Palisade OKs medical pot-growing permit

Couple's operation to take place near their downtown retail outlet

The owners of a Palisade medical marijuana dispensary will be able to grow and store cannabis in a room adjacent to their retail shop under the terms of a conditional-use permit approved Tuesday night by the Palisade Town Board.

Town trustees voted 6-1 to issue the permit to Colorado Alternative Health Care owners Jesse and Desa Loughman, who will lease a 400-square-foot space next to their business at 125 Peach Ave. for their grow operation. Trustee Penny Prinster cast the lone dissenting vote.

The Loughmans needed a conditional-use permit because growing marijuana, which is considered an agricultural use, is incompatible with the town-center zone assigned to the property on which they’re operating. The town-center designation generally allows civic and commercial uses.

Mayor Dave Walker said he felt more comfortable with the retail shop and grow operation being located in the middle of a highly visible, easily accessible commercial area “than if it was tucked away around the corner in a warehouse in an industrial area.”

Jesse Loughman told trustees that having one location to grow and sell medical marijuana would reduce his expenses and enhance security by not having to transport the drug from one location to another. He said plants will be grown in a sealed room that is separate from the retail business and utilizes its own ventilation system.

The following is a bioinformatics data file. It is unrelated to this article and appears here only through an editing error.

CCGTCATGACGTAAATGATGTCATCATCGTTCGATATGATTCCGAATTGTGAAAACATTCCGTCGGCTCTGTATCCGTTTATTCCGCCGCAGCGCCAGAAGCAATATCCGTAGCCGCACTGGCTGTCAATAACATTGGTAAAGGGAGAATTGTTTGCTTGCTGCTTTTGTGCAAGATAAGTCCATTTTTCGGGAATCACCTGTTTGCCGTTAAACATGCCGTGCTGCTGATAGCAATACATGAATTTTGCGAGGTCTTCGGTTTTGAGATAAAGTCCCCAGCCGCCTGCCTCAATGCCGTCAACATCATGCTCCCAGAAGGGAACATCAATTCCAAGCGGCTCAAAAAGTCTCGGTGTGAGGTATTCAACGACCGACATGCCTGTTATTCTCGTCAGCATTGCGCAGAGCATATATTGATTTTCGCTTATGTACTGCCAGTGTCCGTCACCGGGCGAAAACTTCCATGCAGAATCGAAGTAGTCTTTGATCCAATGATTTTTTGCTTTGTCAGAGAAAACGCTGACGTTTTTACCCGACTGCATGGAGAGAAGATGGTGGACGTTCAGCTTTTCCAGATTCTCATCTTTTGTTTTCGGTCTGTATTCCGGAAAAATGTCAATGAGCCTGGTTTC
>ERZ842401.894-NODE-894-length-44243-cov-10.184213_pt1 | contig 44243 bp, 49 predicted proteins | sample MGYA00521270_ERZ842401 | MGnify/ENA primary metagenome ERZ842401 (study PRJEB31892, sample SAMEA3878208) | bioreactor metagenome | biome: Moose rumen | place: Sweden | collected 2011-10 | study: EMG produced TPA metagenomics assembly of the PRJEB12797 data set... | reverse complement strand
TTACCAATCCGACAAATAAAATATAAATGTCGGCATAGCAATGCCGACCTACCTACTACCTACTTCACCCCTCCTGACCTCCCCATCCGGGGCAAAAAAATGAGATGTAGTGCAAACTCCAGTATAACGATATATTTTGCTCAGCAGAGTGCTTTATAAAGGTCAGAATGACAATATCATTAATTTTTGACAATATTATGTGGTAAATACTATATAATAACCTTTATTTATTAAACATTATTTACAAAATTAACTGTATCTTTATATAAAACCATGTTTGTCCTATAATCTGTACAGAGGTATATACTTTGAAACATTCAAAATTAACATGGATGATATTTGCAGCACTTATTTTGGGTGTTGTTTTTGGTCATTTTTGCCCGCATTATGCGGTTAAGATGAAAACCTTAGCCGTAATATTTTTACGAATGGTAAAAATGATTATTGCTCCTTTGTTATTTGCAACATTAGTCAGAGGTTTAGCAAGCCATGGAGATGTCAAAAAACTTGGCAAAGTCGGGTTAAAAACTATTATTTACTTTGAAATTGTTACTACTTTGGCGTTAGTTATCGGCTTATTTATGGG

“No one will even know what’s in there,” Loughman told trustees

After the board’s vote, Walker asked Loughman to “do everything you say you’re going to do.”

Loughman insisted he will and hugged his attorney, Ann Duckett. Reached Wednesday, he declined to comment.

The hearing, which lasted about 90 minutes, drew supporters who implored town trustees to grant the permit to the 8-month-old business as well as opponents who expressed health and safety concerns.

“These guys are trying very hard to follow all the rules and do it right,” town resident Jeff Fields said, referring to the Loughmans.

But residents Sandy Cooper and Karen Bishop suggested Colorado Alternative Health Care tarnishes Palisade’s image and is located in the wrong spot in town.

“This is not what I envisioned Palisade to be,” Bishop said.

Sarah Catlin, executive director of Colorado Mountain Winefest, which has an office next to the medical marijuana center, called the Loughmans good neighbors and said they’ve run a successful business. But she said she is concerned about the health and safety of her employees and believes the building’s ventilation system needs to be upgraded.

Tuesday night’s hearing was even-keeled and lacked the emotion that has occasionally accompanied local governments’ public hearings on medical marijuana. The only outburst occurred when a man told trustees he believed they would likely face a lawsuit if they allowed Jesse Loughman to go into business, only to “yank that rug out from under him” by denying the permit.

Leaning into a microphone, Trustee Bennett Price responded, “This board is not going to be threatened. Don’t bring that up.”

Town trustees tacked on a number of conditions, including the requirement that the Loughmans control marijuana odors through the installation of a carbon-filtration system.


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